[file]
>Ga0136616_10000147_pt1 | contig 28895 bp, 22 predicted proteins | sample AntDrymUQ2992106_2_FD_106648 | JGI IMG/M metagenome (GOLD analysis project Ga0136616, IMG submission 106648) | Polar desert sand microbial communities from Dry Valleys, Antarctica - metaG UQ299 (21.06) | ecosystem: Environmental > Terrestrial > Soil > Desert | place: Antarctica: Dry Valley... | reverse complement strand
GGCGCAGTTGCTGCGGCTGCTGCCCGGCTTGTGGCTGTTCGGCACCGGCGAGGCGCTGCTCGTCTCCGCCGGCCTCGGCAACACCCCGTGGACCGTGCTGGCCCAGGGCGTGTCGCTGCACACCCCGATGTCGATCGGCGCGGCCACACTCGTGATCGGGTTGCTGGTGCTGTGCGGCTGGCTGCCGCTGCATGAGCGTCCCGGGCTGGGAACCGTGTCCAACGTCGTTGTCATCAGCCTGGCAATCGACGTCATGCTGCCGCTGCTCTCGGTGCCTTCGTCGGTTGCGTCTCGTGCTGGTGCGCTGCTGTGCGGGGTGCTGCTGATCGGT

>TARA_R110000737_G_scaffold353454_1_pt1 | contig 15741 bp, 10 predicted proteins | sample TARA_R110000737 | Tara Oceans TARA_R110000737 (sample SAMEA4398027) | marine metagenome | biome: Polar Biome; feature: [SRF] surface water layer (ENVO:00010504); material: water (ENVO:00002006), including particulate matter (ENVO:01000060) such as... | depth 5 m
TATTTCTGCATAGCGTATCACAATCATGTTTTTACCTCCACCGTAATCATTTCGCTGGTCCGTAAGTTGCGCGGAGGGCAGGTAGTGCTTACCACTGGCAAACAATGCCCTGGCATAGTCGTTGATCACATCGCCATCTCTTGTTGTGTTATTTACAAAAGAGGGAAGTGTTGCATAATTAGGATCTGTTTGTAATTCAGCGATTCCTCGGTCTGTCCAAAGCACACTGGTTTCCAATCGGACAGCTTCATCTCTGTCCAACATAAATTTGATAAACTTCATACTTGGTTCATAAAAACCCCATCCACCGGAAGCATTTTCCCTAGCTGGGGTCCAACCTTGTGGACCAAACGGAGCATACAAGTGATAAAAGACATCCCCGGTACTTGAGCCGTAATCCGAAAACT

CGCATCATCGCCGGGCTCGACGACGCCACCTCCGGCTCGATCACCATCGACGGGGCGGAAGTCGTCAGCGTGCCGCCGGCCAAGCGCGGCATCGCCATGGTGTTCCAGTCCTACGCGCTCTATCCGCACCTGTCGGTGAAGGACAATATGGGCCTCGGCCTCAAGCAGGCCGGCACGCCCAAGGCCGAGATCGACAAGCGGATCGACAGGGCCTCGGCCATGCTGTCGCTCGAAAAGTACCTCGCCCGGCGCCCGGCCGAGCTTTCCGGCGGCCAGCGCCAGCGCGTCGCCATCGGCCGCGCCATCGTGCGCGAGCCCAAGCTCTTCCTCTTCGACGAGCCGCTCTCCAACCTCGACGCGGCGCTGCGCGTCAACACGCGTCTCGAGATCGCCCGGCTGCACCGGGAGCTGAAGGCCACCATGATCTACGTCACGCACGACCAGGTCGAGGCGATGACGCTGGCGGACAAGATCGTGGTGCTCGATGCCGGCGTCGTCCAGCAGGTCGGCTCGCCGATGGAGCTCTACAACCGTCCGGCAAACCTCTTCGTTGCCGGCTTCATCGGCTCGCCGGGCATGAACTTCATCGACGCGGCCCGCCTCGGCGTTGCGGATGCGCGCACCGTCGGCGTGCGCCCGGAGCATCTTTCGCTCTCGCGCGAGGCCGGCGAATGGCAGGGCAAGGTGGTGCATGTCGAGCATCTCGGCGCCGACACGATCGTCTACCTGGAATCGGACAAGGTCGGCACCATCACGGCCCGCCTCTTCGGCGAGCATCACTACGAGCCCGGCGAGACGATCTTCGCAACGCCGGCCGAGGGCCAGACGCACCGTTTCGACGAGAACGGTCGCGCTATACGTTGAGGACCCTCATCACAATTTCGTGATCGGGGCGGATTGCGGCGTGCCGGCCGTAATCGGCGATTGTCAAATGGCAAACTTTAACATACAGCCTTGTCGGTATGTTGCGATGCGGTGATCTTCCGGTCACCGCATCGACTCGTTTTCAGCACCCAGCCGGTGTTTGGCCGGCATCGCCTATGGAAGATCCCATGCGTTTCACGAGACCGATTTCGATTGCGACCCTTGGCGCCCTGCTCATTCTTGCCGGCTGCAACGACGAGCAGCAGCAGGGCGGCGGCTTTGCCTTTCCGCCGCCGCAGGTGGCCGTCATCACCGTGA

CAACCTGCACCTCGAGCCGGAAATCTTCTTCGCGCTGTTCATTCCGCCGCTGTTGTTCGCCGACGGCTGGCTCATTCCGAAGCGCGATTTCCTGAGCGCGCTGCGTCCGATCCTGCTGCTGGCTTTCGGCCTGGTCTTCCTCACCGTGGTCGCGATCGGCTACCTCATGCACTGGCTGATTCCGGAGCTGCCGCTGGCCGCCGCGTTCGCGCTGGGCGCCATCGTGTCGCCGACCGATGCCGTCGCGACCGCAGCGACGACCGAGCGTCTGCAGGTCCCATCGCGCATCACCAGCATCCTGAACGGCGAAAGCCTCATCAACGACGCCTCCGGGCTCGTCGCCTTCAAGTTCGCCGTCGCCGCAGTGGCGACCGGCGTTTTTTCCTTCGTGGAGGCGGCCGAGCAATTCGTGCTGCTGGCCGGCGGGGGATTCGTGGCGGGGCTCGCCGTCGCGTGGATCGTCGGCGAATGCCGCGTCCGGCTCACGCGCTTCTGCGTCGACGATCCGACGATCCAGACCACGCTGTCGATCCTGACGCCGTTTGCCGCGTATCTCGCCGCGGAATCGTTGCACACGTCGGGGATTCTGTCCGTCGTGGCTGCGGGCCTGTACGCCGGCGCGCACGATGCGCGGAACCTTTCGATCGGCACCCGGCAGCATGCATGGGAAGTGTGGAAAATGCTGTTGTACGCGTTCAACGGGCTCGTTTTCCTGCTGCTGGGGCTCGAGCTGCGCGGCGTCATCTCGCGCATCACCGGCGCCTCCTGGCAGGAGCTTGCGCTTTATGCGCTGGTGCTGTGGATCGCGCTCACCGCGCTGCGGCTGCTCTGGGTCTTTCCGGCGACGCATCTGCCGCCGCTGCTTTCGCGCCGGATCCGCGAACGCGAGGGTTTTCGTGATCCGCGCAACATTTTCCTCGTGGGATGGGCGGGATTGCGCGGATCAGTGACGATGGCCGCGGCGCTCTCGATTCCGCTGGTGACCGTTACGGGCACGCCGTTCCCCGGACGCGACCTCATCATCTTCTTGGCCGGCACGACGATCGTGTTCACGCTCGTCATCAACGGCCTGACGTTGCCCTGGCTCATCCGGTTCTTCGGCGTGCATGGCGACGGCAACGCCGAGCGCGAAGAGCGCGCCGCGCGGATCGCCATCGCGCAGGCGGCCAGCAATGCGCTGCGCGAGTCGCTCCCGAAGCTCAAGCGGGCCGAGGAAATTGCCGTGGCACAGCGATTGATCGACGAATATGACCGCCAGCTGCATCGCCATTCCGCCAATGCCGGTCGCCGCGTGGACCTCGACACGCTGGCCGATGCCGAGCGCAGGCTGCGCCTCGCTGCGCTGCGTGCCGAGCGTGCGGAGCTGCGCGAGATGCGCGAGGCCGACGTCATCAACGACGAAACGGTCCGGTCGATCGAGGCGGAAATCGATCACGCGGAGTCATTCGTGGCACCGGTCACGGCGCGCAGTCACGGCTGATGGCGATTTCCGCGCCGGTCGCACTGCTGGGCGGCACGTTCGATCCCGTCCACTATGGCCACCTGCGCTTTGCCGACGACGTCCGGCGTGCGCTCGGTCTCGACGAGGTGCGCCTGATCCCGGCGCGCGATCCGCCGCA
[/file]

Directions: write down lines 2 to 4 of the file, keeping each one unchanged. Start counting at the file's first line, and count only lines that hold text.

GGCGCAGTTGCTGCGGCTGCTGCCCGGCTTGTGGCTGTTCGGCACCGGCGAGGCGCTGCTCGTCTCCGCCGGCCTCGGCAACACCCCGTGGACCGTGCTGGCCCAGGGCGTGTCGCTGCACACCCCGATGTCGATCGGCGCGGCCACACTCGTGATCGGGTTGCTGGTGCTGTGCGGCTGGCTGCCGCTGCATGAGCGTCCCGGGCTGGGAACCGTGTCCAACGTCGTTGTCATCAGCCTGGCAATCGACGTCATGCTGCCGCTGCTCTCGGTGCCTTCGTCGGTTGCGTCTCGTGCTGGTGCGCTGCTGTGCGGGGTGCTGCTGATCGGT

>TARA_R110000737_G_scaffold353454_1_pt1 | contig 15741 bp, 10 predicted proteins | sample TARA_R110000737 | Tara Oceans TARA_R110000737 (sample SAMEA4398027) | marine metagenome | biome: Polar Biome; feature: [SRF] surface water layer (ENVO:00010504); material: water (ENVO:00002006), including particulate matter (ENVO:01000060) such as... | depth 5 m
TATTTCTGCATAGCGTATCACAATCATGTTTTTACCTCCACCGTAATCATTTCGCTGGTCCGTAAGTTGCGCGGAGGGCAGGTAGTGCTTACCACTGGCAAACAATGCCCTGGCATAGTCGTTGATCACATCGCCATCTCTTGTTGTGTTATTTACAAAAGAGGGAAGTGTTGCATAATTAGGATCTGTTTGTAATTCAGCGATTCCTCGGTCTGTCCAAAGCACACTGGTTTCCAATCGGACAGCTTCATCTCTGTCCAACATAAATTTGATAAACTTCATACTTGGTTCATAAAAACCCCATCCACCGGAAGCATTTTCCCTAGCTGGGGTCCAACCTTGTGGACCAAACGGAGCATACAAGTGATAAAAGACATCCCCGGTACTTGAGCCGTAATCCGAAAACT